With these density models, we can fit them separately to the neural activity we recorded in a bunch of different states (S1, S2,…, Sm), and answer questions like: how does the structure of a population of neurons change between sleeping and waking? Or during development of the animal? Or in the course of learning a task (where S1 might be trial 1, and S2 trial 2; or S1 is session 1 and S2 session 2; or many combinations thereof). We can also ask: how many dimensions does neuron activity span? Are the dimensions different between different regions of cortex? And has anyone seen my keys?
2/ Generative models P(X|S): what causes a spike? Now we’re talking. Things like linear-nonlinear models, or generalised linear models. Typically these models are applied to single neurons, to each column of X. With them we are fitting a model that uses the state of the world S as input, and spits out a neural activity series that matches the neuron’s activity as closely as possible. By then inspecting the weighting given to each feature of S in reproducing the neuron’s activity, we can work out what that neuron appears to give a damn about.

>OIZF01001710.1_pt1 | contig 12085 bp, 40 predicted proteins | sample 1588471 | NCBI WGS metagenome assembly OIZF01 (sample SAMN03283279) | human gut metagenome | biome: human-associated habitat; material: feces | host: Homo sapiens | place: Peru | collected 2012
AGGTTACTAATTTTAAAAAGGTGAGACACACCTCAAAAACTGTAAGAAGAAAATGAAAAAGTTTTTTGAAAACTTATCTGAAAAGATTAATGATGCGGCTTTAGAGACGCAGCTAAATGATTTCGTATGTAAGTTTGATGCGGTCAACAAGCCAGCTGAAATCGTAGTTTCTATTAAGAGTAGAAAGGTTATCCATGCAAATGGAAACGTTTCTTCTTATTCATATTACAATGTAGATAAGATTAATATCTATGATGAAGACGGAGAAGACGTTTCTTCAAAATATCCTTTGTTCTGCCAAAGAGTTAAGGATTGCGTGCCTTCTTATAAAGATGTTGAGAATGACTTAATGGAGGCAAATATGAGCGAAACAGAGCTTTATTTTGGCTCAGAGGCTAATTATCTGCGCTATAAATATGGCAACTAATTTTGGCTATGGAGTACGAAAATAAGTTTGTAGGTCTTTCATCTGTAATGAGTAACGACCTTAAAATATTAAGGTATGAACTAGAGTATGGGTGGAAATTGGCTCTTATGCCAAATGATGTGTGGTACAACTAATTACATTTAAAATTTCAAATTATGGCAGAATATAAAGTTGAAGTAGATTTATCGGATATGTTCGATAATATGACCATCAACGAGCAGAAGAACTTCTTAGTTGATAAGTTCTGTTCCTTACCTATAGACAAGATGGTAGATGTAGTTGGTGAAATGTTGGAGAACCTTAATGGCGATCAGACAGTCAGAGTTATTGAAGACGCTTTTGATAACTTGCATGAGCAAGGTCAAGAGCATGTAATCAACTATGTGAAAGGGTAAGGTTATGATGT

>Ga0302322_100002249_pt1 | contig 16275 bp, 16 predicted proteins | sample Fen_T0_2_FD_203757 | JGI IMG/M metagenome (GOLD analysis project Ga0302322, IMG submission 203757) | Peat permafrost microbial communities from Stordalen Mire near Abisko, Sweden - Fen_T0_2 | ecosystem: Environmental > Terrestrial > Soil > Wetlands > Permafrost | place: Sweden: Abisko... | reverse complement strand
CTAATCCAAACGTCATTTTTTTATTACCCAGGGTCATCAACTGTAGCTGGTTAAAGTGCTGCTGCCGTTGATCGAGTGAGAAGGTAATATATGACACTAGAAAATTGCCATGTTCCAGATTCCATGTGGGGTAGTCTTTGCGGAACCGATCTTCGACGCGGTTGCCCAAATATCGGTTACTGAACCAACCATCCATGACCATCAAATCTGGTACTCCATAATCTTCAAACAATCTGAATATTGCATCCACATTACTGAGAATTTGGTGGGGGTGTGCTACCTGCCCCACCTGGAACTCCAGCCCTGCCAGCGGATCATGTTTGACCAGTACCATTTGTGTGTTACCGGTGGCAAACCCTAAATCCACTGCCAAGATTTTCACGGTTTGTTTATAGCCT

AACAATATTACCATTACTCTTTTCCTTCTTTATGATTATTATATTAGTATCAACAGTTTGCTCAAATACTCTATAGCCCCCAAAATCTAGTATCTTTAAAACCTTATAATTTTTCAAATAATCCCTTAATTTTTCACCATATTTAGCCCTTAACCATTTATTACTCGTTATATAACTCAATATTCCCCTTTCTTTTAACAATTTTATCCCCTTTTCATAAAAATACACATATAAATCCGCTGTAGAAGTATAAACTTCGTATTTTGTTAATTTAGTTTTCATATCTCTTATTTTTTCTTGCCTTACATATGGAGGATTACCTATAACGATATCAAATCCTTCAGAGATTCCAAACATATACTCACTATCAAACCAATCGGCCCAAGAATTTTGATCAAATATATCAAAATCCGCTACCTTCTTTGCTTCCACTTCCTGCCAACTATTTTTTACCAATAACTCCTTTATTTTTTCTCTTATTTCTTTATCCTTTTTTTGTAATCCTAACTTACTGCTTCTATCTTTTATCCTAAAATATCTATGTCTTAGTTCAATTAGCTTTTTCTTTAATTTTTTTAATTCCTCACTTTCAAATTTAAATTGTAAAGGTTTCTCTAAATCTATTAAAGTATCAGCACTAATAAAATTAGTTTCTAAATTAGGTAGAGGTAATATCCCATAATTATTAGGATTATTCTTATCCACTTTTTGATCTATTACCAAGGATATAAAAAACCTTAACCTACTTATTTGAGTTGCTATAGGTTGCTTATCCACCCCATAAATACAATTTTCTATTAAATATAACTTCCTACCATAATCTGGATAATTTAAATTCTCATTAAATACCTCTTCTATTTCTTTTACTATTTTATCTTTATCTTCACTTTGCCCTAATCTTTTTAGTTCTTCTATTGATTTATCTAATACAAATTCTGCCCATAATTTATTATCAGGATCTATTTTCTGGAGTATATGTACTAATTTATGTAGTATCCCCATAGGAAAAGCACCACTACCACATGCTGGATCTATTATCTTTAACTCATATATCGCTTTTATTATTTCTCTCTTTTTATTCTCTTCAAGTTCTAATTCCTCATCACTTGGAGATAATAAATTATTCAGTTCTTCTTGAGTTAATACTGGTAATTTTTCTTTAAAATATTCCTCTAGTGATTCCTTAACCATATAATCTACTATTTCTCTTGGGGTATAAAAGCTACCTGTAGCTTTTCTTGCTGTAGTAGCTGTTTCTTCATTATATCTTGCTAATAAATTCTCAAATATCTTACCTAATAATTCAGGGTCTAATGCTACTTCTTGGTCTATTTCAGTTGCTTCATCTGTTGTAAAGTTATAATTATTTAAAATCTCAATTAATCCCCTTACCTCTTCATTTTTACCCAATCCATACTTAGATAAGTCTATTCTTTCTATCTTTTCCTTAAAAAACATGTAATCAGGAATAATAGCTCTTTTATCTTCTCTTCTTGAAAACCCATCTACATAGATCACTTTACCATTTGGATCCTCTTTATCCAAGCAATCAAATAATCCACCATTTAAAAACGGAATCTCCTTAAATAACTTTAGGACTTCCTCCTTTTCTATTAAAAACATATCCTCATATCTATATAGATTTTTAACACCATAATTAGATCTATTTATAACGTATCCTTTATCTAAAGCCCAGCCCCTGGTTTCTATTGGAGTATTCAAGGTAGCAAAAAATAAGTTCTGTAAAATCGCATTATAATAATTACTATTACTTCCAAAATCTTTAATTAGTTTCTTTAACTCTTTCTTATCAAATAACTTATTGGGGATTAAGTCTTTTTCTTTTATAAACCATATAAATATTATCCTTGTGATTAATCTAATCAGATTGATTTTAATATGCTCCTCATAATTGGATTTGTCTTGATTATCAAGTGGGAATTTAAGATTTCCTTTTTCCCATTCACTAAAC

We might want to chose a model that has some flexibility in what counts as “the state of the world”. We can include the neuron’s own past activity as a feature, and see if it cares about what it did in the past. For some types of neuron, the answer is yes. Bursting can take a lot out of a neuron, and it needs to lie down for a wee rest before it can go again. We can also think more broadly, and include the rest of the population — the rest of X — as part of the state of the world S while the neuron is firing. After all, neurons occasionally influence each others’ firing, or so I’m led to believe. So there is a tiny chance that the response of a neuron in visual cortex is not just driven by the orientation of an edge in the outside world, but may also depend on what the 10000 cortical neurons connecting to it are also doing. What we then learn is the approximately most influential neurons in the population.